Because of the strong support and cooperation of EAZA zoos and aquariums, the Biobank is expanding and growing. The EAZA Biobank has already stored tens of thousands of samples, including historical and legacy collections, from more than 800 species, contributed by more than 250 zoological institutions. As the number of samples grows, so does the number of scientific studies conducted using collected samples. The EAZA Biobank Working Group has approved the release of samples for 27 research projects, with new applications coming in every month. The vast majority of projects are induced or related to EEP programmes. Genetic studies using EAZA Biobank samples cover, among other fields, the problem of hybridization (African penguins) or genetic assessments of EEP populations (Chimpanzee, Orangutan, Red panda, Great green macaws, Malayan tapir, Roti Island snake-necked turtle, Tufted deer). Genetic studies of EEP populations are often linked to understanding their potential to fulfil ex situ conservation roles including insurance, source, and other roles as recognised in the IUCN SSC Ex situ Guidelines, for example for the Amur leopard, European wildcat, Blue-throated macaw, Asian elephant and Vietnam pheasant. This demonstrates the direct impact of zoos providing samples to the Biobank on biodiversity conservation. The EAZA Biobank is also a source of samples from zoo animals for veterinary projects, such as the analyses of vitamin D levels in captive chimpanzees, the role of endogenous retroviruses in the development of the primate placenta or research on the markers of host resistance/susceptibility of suid species to African swine fever. Developments in research techniques and the increasing species extinction crisis are making samples from zoo animals essential.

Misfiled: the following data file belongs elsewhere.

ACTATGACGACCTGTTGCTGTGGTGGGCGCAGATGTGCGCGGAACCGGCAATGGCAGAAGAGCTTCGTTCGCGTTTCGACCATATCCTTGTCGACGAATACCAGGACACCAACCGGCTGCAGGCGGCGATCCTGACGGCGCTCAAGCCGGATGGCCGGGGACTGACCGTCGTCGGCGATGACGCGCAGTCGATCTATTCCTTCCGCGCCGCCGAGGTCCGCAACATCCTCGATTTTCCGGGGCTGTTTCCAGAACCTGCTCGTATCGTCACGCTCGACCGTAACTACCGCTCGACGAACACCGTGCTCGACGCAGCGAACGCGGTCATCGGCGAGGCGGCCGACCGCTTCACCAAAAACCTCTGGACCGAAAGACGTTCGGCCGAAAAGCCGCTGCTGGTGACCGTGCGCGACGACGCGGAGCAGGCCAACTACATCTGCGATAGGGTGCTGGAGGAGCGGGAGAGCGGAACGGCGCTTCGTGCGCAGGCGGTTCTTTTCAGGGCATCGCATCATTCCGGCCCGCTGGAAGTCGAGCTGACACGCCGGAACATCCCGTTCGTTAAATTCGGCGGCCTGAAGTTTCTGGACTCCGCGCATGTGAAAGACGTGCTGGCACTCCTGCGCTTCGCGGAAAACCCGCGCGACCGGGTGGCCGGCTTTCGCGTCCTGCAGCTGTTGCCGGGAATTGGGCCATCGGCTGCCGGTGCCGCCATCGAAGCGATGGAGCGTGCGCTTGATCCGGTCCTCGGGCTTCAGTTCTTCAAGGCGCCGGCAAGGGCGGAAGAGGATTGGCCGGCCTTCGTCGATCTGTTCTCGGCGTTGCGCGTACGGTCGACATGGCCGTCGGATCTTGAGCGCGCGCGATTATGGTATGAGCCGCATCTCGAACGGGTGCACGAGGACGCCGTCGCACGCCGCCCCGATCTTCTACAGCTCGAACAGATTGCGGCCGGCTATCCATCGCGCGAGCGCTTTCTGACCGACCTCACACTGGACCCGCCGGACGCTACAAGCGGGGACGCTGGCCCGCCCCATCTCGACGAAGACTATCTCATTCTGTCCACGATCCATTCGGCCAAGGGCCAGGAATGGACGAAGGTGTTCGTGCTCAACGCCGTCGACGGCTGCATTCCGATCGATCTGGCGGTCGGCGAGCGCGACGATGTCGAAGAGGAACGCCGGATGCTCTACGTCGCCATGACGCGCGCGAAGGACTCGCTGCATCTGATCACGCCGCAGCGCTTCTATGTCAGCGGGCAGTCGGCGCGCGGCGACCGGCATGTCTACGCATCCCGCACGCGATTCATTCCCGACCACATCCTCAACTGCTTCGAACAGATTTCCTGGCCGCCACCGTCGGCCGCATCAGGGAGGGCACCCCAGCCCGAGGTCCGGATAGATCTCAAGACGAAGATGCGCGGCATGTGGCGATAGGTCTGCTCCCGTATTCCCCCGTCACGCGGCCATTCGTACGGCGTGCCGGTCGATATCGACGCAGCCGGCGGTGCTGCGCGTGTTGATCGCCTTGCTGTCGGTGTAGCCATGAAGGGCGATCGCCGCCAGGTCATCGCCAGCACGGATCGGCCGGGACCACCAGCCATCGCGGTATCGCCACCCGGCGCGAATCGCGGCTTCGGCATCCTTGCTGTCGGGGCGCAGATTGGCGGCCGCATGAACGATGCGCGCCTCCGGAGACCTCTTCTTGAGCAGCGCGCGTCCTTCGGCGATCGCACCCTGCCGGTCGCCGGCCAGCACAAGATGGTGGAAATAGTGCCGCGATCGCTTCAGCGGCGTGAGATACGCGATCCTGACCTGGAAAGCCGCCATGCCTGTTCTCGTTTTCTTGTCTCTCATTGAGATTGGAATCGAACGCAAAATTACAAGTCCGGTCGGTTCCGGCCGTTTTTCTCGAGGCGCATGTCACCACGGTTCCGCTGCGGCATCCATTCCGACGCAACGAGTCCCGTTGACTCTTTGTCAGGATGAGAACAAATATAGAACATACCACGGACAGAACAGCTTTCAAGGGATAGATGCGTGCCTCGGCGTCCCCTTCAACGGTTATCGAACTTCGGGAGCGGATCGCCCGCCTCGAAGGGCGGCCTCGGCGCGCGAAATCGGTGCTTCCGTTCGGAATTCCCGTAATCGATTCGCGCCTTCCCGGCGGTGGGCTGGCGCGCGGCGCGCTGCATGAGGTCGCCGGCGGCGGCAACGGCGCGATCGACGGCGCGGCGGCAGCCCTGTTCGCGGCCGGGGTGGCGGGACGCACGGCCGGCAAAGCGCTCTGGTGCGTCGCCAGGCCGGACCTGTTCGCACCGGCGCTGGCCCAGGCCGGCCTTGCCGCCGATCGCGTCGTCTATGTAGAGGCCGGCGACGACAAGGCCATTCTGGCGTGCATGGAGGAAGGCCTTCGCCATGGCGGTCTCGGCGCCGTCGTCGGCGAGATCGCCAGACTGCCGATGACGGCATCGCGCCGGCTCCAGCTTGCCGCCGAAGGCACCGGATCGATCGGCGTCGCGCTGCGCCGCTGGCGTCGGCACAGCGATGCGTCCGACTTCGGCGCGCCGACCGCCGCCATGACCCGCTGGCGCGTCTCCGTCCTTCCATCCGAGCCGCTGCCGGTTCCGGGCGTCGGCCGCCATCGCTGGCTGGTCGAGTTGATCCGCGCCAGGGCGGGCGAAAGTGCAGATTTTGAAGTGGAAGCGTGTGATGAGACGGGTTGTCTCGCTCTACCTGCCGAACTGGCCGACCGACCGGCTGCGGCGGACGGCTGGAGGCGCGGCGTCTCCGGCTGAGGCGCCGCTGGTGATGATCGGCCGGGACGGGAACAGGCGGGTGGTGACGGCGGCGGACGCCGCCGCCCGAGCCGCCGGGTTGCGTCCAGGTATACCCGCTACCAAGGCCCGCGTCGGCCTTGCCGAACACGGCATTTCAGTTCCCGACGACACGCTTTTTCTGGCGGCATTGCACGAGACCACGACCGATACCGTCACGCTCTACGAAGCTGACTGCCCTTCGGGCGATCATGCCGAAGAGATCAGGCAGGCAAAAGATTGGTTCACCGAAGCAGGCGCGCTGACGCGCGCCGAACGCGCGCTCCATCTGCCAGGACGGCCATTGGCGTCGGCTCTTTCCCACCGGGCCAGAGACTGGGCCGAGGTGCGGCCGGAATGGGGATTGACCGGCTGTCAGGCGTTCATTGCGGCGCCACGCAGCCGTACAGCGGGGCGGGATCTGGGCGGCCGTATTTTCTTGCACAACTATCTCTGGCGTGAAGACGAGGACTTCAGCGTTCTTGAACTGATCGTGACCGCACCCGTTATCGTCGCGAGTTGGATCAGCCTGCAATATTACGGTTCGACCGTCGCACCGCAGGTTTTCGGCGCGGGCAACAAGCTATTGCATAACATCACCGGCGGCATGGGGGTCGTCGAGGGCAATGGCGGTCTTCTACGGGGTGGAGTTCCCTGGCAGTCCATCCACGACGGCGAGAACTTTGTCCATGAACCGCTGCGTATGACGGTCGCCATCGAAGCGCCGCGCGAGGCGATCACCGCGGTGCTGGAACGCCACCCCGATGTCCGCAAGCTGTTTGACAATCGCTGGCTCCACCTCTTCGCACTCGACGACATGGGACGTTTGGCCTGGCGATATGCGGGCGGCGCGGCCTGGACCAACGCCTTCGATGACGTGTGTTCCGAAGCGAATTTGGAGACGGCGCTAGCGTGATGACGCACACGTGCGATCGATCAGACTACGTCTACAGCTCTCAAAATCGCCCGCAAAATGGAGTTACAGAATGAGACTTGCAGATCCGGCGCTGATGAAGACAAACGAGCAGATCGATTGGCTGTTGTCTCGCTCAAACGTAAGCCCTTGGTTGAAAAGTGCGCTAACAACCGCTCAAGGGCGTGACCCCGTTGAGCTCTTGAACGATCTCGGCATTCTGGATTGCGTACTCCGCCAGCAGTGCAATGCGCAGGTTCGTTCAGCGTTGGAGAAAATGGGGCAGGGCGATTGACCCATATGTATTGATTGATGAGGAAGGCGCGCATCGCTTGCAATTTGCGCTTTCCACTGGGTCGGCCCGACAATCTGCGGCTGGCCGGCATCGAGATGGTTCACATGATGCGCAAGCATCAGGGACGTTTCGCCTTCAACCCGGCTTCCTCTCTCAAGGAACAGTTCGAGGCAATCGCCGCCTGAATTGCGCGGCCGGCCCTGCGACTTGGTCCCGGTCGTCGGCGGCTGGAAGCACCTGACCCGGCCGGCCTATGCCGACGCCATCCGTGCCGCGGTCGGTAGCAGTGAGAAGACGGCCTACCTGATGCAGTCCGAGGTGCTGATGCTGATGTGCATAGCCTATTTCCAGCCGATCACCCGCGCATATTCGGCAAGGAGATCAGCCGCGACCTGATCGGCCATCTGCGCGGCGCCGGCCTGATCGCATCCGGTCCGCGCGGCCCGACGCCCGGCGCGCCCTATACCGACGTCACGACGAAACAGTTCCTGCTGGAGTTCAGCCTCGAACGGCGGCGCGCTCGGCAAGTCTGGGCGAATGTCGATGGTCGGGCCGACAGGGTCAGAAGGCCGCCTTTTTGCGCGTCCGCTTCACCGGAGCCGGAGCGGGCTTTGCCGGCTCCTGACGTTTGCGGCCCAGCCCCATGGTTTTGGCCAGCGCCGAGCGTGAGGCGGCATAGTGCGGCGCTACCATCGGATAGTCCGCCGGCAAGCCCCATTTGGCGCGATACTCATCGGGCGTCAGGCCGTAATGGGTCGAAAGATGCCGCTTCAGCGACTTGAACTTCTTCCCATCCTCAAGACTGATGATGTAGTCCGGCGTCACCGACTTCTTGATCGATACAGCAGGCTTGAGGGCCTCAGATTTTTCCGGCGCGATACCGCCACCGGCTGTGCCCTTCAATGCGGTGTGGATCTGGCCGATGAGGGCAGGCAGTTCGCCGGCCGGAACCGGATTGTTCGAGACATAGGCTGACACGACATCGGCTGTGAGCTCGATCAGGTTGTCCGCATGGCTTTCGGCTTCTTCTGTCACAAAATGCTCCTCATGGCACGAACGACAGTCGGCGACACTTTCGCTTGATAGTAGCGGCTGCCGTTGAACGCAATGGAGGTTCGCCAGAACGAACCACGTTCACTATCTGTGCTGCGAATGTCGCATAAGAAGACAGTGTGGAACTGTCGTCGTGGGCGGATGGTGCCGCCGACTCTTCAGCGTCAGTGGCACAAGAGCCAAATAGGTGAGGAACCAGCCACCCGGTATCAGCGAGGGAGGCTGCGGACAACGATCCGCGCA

At Work in EAZA Biobank, IZW Berlin Hub ©IZW
Advantages for zoos, EEPs and researchers

Collecting and storing samples from animals kept in EAZA zoos and aquariums in one centralised Biobank make samples become available to researchers in a much more timely and efficient manner than contacting individual institutions, facilitating much more robust research in a more immediate timeline, of benefit to the species. 

Daily routine of opportunistic sample collection by veterinarians is a key to the success of genetic and veterinary research development in modern zoos and aquariums. To facilitate sample collection and contribution the EAZA Biobank has developed tailored protocols for sample collection, (e.g., aquatic species), guidance and templates for ownership and use of the samples. These standard documents are used by zoos and aquariums sending samples to a dedicated Hub. Samples transferred to the Biobank are linked to the animal information held in the Zoological Information Management System (ZIMS). The EAZA Biobank together with Species360 and with financial support from Beauval Nature and KMDA (Royal Zoological Society of Antwerp) have built the EAZA Biobank Institution in ZIMS, allowing members to utilise the existing ‘sample storage module’ to share sample records and data with the Biobank electronically with the push of a button. This information-rich database offers transparency in allowing contributing members to view their donations via this sample storage module which gives an oversight of what they have already shared.